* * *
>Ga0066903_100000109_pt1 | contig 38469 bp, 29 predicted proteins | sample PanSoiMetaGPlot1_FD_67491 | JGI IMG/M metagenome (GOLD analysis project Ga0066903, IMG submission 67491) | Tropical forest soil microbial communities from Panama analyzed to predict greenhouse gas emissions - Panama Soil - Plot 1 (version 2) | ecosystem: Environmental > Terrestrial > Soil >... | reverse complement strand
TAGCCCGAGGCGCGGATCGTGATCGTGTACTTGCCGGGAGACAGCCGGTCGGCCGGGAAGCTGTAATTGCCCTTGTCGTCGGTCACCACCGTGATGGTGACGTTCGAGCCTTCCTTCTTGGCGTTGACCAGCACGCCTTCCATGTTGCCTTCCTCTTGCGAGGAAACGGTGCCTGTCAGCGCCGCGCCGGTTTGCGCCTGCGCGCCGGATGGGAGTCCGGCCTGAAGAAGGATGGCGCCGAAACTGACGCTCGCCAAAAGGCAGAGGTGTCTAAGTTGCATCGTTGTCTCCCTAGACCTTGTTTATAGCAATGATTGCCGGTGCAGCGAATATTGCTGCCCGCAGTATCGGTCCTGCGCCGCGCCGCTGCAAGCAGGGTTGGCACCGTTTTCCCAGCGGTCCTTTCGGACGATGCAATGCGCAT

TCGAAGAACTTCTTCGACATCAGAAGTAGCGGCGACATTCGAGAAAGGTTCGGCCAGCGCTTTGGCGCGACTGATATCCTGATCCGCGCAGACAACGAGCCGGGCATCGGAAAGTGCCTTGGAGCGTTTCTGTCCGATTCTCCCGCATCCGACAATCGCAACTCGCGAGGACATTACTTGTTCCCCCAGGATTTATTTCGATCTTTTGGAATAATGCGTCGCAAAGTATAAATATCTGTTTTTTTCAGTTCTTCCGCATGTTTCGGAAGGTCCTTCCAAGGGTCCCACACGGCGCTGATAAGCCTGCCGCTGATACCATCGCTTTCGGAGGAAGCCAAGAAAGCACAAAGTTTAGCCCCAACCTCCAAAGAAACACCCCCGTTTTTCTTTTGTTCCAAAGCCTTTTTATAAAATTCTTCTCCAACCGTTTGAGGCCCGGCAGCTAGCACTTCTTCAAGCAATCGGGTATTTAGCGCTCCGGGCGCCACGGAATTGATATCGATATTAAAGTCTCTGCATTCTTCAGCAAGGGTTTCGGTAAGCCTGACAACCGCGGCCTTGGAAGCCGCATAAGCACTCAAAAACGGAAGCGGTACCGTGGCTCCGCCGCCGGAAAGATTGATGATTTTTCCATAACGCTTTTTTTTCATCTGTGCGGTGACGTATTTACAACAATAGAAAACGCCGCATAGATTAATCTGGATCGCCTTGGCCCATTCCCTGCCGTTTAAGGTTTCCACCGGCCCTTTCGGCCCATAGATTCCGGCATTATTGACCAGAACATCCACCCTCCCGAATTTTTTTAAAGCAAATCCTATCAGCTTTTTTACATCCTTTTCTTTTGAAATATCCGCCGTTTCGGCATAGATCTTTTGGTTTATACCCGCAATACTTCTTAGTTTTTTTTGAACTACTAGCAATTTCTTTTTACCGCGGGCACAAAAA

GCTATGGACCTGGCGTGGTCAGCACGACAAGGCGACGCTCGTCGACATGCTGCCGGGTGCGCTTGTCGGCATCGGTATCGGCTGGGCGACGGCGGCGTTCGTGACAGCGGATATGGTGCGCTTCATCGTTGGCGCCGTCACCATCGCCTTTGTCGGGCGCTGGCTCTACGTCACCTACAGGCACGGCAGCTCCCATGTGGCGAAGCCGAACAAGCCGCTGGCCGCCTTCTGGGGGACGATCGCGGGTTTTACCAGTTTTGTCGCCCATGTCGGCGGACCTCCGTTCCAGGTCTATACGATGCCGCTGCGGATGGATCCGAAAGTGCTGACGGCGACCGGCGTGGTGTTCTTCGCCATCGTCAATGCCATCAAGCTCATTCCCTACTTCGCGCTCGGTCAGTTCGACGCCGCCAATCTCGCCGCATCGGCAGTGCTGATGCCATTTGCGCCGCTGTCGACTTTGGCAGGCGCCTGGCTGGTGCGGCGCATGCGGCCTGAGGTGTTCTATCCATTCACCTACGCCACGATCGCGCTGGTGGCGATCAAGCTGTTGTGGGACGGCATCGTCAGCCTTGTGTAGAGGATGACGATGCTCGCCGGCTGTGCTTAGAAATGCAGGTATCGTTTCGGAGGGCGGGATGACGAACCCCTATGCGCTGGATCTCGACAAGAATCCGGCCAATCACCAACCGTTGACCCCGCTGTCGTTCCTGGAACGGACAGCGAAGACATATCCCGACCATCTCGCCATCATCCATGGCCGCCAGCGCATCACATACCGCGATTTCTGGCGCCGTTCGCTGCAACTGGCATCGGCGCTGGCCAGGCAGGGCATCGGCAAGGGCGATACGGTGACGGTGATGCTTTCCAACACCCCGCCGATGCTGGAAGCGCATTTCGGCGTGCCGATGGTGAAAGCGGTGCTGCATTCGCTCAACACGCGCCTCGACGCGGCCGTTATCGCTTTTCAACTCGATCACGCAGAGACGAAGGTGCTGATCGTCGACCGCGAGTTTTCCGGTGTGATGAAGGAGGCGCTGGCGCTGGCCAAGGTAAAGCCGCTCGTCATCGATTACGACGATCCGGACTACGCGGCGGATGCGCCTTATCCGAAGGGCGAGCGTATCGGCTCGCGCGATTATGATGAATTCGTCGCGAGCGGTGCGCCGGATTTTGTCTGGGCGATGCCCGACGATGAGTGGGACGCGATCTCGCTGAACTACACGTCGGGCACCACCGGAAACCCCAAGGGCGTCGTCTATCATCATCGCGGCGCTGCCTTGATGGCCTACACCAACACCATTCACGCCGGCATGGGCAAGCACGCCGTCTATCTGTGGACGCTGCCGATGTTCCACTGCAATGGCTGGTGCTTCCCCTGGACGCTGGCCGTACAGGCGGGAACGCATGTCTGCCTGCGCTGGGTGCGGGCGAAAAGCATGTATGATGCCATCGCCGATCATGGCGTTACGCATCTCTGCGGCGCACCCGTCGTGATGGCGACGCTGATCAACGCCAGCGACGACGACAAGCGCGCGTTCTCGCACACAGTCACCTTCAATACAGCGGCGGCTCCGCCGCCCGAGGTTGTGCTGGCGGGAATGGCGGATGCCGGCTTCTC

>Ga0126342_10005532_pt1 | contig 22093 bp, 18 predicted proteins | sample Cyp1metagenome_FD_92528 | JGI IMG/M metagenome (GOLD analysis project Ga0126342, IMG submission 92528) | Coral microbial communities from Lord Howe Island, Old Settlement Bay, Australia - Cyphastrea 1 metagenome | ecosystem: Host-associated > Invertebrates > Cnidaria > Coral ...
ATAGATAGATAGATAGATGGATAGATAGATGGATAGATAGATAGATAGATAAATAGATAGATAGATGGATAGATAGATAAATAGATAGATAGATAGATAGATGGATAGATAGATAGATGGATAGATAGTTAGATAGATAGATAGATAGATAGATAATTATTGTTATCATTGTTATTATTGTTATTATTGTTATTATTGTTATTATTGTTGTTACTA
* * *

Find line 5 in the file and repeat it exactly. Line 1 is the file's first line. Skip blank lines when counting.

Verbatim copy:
>Ga0126342_10005532_pt1 | contig 22093 bp, 18 predicted proteins | sample Cyp1metagenome_FD_92528 | JGI IMG/M metagenome (GOLD analysis project Ga0126342, IMG submission 92528) | Coral microbial communities from Lord Howe Island, Old Settlement Bay, Australia - Cyphastrea 1 metagenome | ecosystem: Host-associated > Invertebrates > Cnidaria > Coral ...